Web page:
Pangolins in Pottery – Ardmore

By Louise Irvine

This monumental Pangolin vase is the latest Ardmore piece to join the Wiener collection. Pangolins are believed to be the world’s most illegally trafficked wild mammals. In the last few years, Fée Halsted, the founder and creative director of Ardmore Ceramic Art, has supported the cause of the endangered pangolins with special exhibitions and donations.

It is estimated that 100,000 pangolins are captured by poachers every year in Asia and Africa and sent to China and Vietnam. The Pangolin’s meat is considered a delicacy and status symbol and is believed to increase virility. Its keratin scales are promoted as cures for a wide variety of conditions in traditional Chinese medicine from cancer to acne. The scales are dried, ground and roasted to relieve palsy, stimulate lactation and drain pus. The myth of the Pangolin’s medicinal value persists even though the scales are as effective as chewing fingernails which are also made of keratin. As a result of this illegal trafficking, all eight species of Pangolin are threatened with extinction.

When attacked, the pangolin rolls into an impenetrable ball which is how it got its name from the Malay expression for rolling up. In the wild, their overlapping hard scales protect them from most animal predators. Even big cats are outwitted as the keratin scales are too hard for a lion to bite through. However, their defence mechanism doesn’t protect them from poachers who just pick them up.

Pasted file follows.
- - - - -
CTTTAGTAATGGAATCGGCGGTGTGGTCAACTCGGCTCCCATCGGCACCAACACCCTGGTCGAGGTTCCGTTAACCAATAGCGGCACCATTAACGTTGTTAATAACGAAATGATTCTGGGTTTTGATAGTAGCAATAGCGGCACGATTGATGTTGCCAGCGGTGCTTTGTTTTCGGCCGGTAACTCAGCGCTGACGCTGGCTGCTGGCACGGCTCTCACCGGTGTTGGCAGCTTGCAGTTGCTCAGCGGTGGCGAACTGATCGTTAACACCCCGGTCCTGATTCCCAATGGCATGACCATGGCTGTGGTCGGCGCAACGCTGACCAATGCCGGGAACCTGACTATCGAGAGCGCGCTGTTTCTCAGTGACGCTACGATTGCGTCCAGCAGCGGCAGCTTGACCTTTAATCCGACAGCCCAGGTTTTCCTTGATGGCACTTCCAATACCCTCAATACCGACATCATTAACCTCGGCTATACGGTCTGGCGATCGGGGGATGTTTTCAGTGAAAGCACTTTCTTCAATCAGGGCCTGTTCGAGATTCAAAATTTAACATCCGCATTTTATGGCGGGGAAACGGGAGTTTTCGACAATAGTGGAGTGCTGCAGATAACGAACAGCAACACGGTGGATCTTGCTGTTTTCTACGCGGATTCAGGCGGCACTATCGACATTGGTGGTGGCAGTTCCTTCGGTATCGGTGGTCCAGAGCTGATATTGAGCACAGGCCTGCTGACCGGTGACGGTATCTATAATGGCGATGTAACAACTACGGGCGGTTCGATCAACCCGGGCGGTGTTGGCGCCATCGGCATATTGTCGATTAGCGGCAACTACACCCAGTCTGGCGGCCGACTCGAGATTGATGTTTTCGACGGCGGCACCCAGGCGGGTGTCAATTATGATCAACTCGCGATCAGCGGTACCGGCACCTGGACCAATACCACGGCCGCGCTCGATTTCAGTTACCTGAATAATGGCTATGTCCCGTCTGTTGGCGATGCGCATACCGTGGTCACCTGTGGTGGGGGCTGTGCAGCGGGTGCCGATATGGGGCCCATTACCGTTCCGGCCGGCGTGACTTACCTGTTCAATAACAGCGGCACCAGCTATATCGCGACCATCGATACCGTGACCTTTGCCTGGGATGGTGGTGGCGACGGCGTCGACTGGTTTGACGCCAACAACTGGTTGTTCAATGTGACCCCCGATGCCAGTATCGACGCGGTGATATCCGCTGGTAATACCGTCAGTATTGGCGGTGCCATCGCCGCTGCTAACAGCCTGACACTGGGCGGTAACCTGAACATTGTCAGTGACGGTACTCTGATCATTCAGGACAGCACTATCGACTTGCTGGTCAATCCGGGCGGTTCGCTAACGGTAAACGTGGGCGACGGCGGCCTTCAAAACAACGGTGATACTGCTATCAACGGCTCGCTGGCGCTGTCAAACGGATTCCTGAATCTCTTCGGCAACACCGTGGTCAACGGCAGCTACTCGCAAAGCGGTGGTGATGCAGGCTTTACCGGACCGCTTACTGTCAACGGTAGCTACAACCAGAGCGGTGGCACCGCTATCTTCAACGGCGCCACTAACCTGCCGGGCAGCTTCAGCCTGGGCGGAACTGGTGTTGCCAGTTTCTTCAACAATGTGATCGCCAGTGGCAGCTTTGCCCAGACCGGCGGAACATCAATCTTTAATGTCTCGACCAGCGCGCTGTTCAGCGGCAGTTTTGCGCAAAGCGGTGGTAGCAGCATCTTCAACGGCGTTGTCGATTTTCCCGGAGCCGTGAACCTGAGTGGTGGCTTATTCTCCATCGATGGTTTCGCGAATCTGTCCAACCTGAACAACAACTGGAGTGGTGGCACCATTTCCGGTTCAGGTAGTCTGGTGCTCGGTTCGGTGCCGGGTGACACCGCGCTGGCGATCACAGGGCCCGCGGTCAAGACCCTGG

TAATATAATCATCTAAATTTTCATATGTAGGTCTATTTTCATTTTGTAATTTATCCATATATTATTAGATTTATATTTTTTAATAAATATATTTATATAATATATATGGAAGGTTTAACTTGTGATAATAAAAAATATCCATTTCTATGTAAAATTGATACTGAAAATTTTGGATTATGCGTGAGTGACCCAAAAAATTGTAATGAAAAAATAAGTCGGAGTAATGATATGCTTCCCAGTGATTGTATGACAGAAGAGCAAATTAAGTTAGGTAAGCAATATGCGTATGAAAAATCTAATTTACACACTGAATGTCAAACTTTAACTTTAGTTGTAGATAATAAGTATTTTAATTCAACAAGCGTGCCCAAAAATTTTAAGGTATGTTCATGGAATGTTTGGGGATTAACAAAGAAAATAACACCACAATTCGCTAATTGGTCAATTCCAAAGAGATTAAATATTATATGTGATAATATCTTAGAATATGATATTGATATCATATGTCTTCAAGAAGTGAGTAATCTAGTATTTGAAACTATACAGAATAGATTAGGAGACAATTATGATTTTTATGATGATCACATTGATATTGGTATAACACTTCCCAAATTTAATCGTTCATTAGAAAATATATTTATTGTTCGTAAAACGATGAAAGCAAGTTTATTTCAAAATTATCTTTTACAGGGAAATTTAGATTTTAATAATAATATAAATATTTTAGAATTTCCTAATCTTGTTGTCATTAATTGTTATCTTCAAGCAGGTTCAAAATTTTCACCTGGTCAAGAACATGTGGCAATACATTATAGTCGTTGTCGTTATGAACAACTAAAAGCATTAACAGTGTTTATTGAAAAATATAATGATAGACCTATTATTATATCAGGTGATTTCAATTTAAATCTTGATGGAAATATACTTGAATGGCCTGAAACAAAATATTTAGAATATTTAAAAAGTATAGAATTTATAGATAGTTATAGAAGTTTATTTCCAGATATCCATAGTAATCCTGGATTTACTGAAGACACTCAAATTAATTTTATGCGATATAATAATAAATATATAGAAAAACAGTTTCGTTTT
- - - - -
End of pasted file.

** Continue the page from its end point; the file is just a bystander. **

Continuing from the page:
Scientists estimate that the Southern African Pangolin has been around for over 40 million years, adapting itself to the changing environment in order to survive. It is believed that they have a lifespan of about twenty years in the wild. Pangolins have strong clawed feet enabling them to open termite mounds for food. They are toothless and use their extremely long sticky tongues, which can be longer than their body, to collect their prey of ants and termites. Pangolins only come out of their burrows at night and rely on their well-developed sense of smell because of their poor eyesight. Some species live in trees and their strong tail aids climbing. They produce just one baby a year, which rides around on its mother’s back. With its armoured shell and peculiar slow-moving gait, the timid pangolin looks more like an anteater prepped for medieval battle than an animal under threat.

In July this year, authorities in Singapore seized 11.9 tons of pangolin scales from a container heading to Vietnam. More than 2,000 endangered Pangolins perished for this shipment which was valued at $35.7 million. There are numerous campaigns to raise awareness of the pangolin’s plight including a World Pangolin Day in February and an app Roll with the Pangolins. In 2017, Ardmore supported an exhibition focused on saving Pangolins in South Africa and artists, such as Thabo Mbhele, Bennet Zondo, and Qiniso Mungwe, produced several striking ceramic sculptures which helped raise money for the cause by their sales. See all the Pangolins in pottery now at WMODA in our Ardmore gallery.

Learn more about Pangolins in the National Geographic video